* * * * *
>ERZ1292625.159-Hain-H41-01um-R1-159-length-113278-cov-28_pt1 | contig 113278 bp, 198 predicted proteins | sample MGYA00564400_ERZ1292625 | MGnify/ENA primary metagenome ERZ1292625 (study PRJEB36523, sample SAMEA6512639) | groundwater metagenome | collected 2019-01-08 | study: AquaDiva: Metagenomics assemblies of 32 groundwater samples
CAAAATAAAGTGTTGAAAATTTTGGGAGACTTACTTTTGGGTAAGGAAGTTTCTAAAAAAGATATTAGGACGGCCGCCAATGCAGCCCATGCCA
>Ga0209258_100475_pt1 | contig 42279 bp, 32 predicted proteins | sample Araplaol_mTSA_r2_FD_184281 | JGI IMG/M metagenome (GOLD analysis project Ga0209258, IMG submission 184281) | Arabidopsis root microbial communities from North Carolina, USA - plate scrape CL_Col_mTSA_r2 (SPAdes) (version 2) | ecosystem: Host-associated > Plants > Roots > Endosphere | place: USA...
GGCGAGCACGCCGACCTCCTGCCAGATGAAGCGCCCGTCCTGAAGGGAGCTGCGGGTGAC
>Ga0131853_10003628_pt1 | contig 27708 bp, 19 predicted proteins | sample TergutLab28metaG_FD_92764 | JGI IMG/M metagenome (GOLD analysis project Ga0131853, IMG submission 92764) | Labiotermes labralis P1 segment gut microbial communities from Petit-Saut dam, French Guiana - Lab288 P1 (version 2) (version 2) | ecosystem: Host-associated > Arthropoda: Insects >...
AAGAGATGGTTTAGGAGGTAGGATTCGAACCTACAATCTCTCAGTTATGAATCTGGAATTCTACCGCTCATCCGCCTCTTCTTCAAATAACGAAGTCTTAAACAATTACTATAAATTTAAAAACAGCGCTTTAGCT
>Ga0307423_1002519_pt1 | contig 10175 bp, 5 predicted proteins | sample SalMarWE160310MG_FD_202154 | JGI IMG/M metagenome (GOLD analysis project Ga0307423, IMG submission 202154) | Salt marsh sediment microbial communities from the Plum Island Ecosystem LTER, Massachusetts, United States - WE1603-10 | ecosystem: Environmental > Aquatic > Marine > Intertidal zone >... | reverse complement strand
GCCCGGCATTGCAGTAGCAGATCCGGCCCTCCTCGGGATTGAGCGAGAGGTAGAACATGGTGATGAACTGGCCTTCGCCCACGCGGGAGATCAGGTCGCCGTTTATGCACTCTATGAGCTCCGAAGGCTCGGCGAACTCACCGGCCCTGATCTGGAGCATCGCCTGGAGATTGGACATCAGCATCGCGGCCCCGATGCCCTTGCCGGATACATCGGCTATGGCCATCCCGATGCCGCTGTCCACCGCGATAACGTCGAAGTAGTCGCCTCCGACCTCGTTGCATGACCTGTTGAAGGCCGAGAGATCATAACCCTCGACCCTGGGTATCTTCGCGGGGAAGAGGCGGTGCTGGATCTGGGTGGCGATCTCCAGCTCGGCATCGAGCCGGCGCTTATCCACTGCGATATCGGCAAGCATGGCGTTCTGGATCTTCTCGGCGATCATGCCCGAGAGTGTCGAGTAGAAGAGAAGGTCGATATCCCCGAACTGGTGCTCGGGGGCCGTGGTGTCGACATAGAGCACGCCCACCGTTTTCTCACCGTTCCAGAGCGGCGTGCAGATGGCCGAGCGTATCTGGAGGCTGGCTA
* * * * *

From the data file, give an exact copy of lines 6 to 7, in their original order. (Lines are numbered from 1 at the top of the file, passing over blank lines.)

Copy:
AAGAGATGGTTTAGGAGGTAGGATTCGAACCTACAATCTCTCAGTTATGAATCTGGAATTCTACCGCTCATCCGCCTCTTCTTCAAATAACGAAGTCTTAAACAATTACTATAAATTTAAAAACAGCGCTTTAGCT
>Ga0307423_1002519_pt1 | contig 10175 bp, 5 predicted proteins | sample SalMarWE160310MG_FD_202154 | JGI IMG/M metagenome (GOLD analysis project Ga0307423, IMG submission 202154) | Salt marsh sediment microbial communities from the Plum Island Ecosystem LTER, Massachusetts, United States - WE1603-10 | ecosystem: Environmental > Aquatic > Marine > Intertidal zone >... | reverse complement strand